Flu abates in Dublin but death toll still on the rise around the country
Nenagh, 18 November 1918 - As the threat from the influenza epidemic abates in Dublin, it has continued to exact a heavy toll on the rest of the country. In the last week alone, a dozen deaths have been recorded Nenagh, Co. Tipperary.
In Macroom, Co. Cork, 10 deaths were recorded in a week from a single street and the number of funerals in Cork City is reported to be double its standard rate.
In Clare, the death has occurred of the first female clerk of the Ennis Union, Elizabeth Fitzgerald, daughter of former GAA President and Chairman of the Ennis Guardians, Edward Bennett. Ms Fitzgerald died less than a week after falling ill.
A Mrs Coyle, the wife of a small farmer in Belmullet, died after nursing nine children successfully through the illness, while the local RIC Sergeant T. Kelly, has died just days after his young daughter succumbed to the flu.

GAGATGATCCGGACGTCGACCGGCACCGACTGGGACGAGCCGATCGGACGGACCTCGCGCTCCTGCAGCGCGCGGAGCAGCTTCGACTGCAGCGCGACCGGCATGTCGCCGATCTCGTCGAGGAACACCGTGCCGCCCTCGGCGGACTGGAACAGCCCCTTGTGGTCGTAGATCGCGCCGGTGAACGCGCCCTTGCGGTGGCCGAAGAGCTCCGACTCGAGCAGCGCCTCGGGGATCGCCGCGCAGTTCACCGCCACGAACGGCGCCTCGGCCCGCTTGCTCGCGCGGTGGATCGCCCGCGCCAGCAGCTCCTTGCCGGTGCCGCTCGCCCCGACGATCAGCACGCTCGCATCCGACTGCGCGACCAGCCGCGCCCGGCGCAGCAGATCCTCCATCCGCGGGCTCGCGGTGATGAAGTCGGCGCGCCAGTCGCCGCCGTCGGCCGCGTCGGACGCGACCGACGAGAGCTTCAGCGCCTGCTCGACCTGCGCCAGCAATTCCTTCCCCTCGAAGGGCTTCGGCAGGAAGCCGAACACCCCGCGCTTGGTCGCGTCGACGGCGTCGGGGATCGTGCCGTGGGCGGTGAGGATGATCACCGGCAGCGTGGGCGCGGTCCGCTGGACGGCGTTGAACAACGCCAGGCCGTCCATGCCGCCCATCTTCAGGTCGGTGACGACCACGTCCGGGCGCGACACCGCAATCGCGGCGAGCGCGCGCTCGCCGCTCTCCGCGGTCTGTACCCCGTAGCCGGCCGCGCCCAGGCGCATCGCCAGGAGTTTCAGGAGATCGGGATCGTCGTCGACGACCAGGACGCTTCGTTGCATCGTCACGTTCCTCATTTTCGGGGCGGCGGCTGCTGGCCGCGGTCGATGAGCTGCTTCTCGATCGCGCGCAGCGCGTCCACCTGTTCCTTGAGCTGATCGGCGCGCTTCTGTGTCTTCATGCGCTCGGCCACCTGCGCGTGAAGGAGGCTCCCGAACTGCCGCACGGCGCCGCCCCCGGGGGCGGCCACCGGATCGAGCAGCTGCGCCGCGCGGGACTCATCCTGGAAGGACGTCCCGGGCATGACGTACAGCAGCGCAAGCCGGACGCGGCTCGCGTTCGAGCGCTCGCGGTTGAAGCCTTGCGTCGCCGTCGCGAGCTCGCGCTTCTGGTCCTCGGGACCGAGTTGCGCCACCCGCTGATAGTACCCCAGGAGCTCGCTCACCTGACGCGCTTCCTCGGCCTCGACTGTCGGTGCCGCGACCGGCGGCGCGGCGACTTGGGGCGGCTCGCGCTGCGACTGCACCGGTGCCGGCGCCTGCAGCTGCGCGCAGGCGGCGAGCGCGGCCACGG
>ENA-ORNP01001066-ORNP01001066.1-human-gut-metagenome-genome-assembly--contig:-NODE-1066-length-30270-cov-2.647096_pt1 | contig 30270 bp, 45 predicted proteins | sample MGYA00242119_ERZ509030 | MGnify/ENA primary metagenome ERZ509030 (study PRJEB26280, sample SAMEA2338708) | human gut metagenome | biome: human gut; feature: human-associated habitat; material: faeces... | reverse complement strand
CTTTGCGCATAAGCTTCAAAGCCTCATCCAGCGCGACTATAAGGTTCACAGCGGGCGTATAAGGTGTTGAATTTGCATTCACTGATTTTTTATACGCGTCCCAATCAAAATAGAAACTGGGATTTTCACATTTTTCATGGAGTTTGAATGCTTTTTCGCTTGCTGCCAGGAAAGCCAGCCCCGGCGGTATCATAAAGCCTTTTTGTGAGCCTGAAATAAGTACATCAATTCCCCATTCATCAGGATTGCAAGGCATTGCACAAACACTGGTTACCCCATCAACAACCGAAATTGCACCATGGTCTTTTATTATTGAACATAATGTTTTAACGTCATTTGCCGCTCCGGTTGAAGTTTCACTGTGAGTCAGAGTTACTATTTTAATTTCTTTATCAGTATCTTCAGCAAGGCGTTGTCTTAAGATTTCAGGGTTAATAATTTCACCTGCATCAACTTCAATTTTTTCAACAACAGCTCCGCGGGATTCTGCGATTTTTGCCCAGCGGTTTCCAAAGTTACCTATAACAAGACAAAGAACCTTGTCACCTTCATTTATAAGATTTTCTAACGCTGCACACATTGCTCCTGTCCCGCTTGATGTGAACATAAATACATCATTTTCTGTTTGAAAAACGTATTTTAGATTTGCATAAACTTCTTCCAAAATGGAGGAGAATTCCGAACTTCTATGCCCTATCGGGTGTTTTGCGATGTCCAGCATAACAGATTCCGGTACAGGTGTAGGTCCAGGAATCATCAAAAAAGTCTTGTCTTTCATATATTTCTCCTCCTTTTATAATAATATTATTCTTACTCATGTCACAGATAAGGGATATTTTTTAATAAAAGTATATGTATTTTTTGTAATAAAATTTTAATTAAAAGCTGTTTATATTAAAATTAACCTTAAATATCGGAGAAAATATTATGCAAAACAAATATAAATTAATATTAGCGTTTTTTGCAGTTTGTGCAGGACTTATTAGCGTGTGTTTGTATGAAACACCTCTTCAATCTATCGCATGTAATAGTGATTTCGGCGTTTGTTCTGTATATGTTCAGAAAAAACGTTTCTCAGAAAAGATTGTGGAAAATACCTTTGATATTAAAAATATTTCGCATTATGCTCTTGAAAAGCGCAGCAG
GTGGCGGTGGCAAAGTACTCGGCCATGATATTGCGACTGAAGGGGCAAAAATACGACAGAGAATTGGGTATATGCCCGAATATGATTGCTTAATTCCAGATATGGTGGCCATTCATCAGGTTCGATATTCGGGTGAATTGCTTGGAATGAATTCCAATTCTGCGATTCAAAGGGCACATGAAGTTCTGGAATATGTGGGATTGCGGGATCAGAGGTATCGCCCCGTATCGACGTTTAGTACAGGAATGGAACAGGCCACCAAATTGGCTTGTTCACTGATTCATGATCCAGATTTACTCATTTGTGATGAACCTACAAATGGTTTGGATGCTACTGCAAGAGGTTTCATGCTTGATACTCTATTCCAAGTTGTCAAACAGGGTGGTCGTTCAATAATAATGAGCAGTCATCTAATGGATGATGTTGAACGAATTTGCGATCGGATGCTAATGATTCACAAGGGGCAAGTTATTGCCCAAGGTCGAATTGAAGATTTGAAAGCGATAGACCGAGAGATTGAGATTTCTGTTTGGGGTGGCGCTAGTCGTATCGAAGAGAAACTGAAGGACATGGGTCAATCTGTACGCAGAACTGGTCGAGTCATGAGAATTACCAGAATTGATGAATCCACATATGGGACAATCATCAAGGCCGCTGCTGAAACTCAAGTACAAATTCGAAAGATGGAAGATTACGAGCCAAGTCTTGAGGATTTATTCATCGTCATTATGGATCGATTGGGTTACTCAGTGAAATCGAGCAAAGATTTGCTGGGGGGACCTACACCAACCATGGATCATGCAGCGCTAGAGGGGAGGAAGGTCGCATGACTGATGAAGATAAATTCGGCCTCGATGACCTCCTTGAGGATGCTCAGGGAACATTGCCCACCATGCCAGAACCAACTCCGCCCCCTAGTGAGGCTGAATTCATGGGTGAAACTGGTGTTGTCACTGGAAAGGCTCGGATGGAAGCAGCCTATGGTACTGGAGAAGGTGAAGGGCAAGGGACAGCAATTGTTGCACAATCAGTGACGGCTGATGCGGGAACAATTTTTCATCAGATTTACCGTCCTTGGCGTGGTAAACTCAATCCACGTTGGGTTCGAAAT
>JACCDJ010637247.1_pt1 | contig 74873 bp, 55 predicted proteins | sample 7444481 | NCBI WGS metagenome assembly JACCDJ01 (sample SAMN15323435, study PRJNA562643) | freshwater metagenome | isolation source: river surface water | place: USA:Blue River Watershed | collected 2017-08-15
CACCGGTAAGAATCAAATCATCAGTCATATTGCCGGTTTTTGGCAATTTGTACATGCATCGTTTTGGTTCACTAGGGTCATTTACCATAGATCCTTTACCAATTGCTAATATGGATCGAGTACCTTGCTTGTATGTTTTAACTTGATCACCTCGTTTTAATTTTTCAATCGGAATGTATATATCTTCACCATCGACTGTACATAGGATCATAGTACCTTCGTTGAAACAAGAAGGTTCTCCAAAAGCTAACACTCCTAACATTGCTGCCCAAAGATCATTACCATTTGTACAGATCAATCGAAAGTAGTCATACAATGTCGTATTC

And to the east of the country, the fact that several Wexford hurlers have succumbed to the illness has forced the cancellation of the All-Ireland hurling final.
Amidst all this misery, the story from Dublin affords hope that the influenza scourge will pass. Last week, the city’s chief medical officer, Sir Charles Cameron, declared:
‘The epidemic is now running its course. It has reached its highest point and is coming down. The decline will be very gradual. There may be more deaths one day than the day before. But in Dublin there are very few fresh cases within the past few days. There is still decided need for caution. We are not out of danger.’
At the point at which Dr Cameron made this statement 401 deaths in the Dublin city area were attributable to the influenza epidemic.
[Editor's note: This is an article from Century Ireland, a fortnightly online newspaper, written from the perspective of a journalist 100 years ago, based on news reports of the time.]